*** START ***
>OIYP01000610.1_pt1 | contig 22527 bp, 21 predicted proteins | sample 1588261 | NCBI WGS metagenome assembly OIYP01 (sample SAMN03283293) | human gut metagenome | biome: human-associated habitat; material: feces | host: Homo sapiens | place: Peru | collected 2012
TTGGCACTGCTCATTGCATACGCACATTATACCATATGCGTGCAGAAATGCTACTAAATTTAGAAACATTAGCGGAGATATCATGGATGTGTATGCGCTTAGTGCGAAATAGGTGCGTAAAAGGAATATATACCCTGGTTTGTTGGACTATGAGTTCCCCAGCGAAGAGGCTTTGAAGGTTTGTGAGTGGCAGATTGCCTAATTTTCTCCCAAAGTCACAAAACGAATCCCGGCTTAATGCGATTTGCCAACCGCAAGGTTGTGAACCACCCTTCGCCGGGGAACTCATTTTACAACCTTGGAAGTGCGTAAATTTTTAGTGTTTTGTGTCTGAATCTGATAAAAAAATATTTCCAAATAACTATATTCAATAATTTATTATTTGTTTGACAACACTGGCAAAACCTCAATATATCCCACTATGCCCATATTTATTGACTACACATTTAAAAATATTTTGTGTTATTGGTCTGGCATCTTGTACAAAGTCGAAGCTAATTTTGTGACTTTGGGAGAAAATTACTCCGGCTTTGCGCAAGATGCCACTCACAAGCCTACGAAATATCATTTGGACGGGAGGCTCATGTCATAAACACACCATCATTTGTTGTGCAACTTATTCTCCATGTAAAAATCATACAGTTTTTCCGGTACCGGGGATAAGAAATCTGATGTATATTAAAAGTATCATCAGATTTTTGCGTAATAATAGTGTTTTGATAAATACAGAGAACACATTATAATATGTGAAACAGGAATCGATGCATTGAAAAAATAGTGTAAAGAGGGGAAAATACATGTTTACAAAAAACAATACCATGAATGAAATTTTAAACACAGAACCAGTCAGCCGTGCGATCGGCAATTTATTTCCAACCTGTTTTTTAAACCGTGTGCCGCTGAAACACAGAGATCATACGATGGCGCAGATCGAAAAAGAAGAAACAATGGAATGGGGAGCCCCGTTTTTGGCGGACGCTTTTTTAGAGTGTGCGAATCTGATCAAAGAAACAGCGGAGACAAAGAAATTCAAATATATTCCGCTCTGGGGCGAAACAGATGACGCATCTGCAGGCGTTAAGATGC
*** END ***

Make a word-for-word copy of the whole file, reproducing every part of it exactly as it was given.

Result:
>OIYP01000610.1_pt1 | contig 22527 bp, 21 predicted proteins | sample 1588261 | NCBI WGS metagenome assembly OIYP01 (sample SAMN03283293) | human gut metagenome | biome: human-associated habitat; material: feces | host: Homo sapiens | place: Peru | collected 2012
TTGGCACTGCTCATTGCATACGCACATTATACCATATGCGTGCAGAAATGCTACTAAATTTAGAAACATTAGCGGAGATATCATGGATGTGTATGCGCTTAGTGCGAAATAGGTGCGTAAAAGGAATATATACCCTGGTTTGTTGGACTATGAGTTCCCCAGCGAAGAGGCTTTGAAGGTTTGTGAGTGGCAGATTGCCTAATTTTCTCCCAAAGTCACAAAACGAATCCCGGCTTAATGCGATTTGCCAACCGCAAGGTTGTGAACCACCCTTCGCCGGGGAACTCATTTTACAACCTTGGAAGTGCGTAAATTTTTAGTGTTTTGTGTCTGAATCTGATAAAAAAATATTTCCAAATAACTATATTCAATAATTTATTATTTGTTTGACAACACTGGCAAAACCTCAATATATCCCACTATGCCCATATTTATTGACTACACATTTAAAAATATTTTGTGTTATTGGTCTGGCATCTTGTACAAAGTCGAAGCTAATTTTGTGACTTTGGGAGAAAATTACTCCGGCTTTGCGCAAGATGCCACTCACAAGCCTACGAAATATCATTTGGACGGGAGGCTCATGTCATAAACACACCATCATTTGTTGTGCAACTTATTCTCCATGTAAAAATCATACAGTTTTTCCGGTACCGGGGATAAGAAATCTGATGTATATTAAAAGTATCATCAGATTTTTGCGTAATAATAGTGTTTTGATAAATACAGAGAACACATTATAATATGTGAAACAGGAATCGATGCATTGAAAAAATAGTGTAAAGAGGGGAAAATACATGTTTACAAAAAACAATACCATGAATGAAATTTTAAACACAGAACCAGTCAGCCGTGCGATCGGCAATTTATTTCCAACCTGTTTTTTAAACCGTGTGCCGCTGAAACACAGAGATCATACGATGGCGCAGATCGAAAAAGAAGAAACAATGGAATGGGGAGCCCCGTTTTTGGCGGACGCTTTTTTAGAGTGTGCGAATCTGATCAAAGAAACAGCGGAGACAAAGAAATTCAAATATATTCCGCTCTGGGGCGAAACAGATGACGCATCTGCAGGCGTTAAGATGC